The streaming service posted a significant loss in 2017 after its parent companies Disney, 21st Century Fox, Comcast, and Time Warner invested $1 billion, according to a filing by Comcast. Hulu’s $920 million plummet starkly stands out against its loss of just $531 million in 2016.
But the bleeding won’t stop there. According to estimates reported by Variety, Hulu’s losses will continue to sink to about $1.7 billion in 2018, with its parent companies hoping to counterbalance that by investing $1.5 billion this year. As of last year, the streaming service said it had more than 17 million subscribers for its on-demand and live packages.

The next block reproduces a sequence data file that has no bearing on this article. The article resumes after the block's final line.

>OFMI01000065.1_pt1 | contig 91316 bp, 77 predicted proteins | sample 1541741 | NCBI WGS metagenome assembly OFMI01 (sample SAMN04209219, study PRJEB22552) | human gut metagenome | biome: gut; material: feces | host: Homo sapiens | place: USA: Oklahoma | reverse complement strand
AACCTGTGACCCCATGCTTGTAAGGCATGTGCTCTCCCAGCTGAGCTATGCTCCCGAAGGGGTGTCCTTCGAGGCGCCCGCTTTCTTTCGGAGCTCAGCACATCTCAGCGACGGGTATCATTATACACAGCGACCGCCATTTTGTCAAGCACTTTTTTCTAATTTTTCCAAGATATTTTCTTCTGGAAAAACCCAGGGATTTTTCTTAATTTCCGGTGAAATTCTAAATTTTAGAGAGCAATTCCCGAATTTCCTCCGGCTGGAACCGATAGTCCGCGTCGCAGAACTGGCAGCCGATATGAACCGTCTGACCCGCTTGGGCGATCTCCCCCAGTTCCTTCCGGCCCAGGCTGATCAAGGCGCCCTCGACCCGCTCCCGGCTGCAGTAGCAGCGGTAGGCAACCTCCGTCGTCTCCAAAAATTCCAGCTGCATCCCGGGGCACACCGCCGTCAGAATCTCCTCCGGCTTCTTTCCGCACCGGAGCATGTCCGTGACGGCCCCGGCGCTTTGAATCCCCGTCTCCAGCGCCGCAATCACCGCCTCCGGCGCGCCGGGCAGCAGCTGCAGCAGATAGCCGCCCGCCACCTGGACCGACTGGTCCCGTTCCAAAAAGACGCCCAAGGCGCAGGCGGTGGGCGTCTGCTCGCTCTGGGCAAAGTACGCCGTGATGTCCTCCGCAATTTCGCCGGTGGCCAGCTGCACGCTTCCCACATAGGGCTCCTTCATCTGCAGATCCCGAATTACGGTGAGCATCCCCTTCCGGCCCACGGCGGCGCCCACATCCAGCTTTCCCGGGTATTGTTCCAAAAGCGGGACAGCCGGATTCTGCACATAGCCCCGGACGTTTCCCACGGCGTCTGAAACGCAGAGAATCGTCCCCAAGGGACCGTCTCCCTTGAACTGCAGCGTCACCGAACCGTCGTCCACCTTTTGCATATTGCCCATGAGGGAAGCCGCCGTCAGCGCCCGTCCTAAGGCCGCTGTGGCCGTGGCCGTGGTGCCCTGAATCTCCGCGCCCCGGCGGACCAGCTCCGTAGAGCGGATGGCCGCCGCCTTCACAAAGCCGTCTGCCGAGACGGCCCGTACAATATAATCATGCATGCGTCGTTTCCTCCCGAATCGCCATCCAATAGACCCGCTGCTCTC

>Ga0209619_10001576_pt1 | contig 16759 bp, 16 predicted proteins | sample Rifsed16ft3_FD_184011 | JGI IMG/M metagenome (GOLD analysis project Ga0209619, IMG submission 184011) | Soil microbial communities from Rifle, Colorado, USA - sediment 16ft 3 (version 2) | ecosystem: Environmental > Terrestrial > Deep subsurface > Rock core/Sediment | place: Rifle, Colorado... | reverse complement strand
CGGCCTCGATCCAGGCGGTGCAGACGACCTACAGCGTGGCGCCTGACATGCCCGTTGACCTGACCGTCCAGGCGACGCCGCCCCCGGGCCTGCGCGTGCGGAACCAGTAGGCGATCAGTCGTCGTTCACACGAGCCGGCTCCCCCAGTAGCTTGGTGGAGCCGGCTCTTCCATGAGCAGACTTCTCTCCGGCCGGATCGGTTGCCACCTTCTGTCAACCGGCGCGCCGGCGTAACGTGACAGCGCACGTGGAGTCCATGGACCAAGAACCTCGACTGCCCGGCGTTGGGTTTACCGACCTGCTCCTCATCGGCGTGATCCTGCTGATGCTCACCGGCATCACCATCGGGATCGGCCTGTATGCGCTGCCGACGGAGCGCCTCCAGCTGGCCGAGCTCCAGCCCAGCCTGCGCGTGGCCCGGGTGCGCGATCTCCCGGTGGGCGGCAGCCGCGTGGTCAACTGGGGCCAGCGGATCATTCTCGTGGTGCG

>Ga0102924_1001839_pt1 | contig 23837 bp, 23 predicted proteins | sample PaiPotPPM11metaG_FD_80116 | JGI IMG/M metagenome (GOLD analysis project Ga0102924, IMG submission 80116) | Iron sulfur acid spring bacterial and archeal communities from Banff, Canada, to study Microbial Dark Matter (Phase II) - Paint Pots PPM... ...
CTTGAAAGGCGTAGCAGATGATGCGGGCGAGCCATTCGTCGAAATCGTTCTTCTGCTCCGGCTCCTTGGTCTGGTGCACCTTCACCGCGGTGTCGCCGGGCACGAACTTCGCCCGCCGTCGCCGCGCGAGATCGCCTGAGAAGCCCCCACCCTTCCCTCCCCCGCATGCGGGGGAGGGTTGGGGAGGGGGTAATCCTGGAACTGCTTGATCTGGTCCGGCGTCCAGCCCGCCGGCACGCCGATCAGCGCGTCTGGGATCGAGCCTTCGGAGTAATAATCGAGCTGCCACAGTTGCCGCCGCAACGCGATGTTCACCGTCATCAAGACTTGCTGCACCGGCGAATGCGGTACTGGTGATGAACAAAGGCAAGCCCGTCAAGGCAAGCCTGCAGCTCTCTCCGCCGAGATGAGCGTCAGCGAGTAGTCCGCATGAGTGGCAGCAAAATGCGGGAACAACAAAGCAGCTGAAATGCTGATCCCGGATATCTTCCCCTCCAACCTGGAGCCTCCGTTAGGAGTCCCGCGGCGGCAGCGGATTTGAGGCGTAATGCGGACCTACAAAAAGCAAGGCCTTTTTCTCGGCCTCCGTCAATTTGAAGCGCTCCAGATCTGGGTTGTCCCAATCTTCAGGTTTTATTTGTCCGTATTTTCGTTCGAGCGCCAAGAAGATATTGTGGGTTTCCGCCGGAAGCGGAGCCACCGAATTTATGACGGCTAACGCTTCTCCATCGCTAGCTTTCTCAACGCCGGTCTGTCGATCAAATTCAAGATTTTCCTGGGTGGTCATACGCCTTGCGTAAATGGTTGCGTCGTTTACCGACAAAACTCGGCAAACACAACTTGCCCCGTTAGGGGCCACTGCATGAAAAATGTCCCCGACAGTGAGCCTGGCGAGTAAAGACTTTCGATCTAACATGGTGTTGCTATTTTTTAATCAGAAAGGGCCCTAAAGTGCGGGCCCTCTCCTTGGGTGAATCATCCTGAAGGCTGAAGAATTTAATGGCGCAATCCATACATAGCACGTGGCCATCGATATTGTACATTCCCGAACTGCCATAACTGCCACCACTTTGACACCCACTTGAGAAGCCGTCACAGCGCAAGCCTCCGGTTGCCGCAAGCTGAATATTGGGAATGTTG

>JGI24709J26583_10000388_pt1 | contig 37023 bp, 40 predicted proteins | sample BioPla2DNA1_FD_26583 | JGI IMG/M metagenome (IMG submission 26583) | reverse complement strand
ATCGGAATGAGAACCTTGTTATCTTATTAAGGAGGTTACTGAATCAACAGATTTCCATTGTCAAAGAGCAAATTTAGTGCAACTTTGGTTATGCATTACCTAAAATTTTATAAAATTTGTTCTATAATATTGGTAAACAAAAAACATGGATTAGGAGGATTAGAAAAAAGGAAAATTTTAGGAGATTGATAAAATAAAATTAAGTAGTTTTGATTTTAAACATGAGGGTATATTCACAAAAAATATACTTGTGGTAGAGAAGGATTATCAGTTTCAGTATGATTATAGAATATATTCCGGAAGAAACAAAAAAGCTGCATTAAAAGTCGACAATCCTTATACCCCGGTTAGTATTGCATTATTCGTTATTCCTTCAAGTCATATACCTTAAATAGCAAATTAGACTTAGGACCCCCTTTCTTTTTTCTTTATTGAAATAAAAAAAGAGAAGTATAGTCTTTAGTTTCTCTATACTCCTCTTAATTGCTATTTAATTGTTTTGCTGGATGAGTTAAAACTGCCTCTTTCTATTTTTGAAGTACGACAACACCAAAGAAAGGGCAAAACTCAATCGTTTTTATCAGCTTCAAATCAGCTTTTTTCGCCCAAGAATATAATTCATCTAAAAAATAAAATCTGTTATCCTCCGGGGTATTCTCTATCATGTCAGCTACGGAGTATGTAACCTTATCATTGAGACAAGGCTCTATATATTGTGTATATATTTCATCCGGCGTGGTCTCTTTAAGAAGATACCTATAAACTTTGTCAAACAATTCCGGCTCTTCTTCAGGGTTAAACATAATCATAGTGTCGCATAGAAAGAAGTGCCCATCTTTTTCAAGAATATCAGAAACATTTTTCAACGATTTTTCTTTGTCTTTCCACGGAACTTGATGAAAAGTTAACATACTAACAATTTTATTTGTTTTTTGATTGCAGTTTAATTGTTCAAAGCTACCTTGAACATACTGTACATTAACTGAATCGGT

On its latest earnings call, Disney, which plans to launch its own streaming service in 2019, described the mounting losses on its Hulu investment. In particular, chief executive Bob Iger pointed to the high costs of licensing programming and Hulu’s “ramping up their volume” on original programming. He singled out The Handmaid’s Tale, which recently won eight Primetime Emmy Awards, as a sign that the bet was paying off.
- Skeptics, Step Aside: Here’s Why Netflix Keeps Defying All Growth Expectations
- Cord-cutting blues: Hulu and YouTube are behind in the race to replace cable TV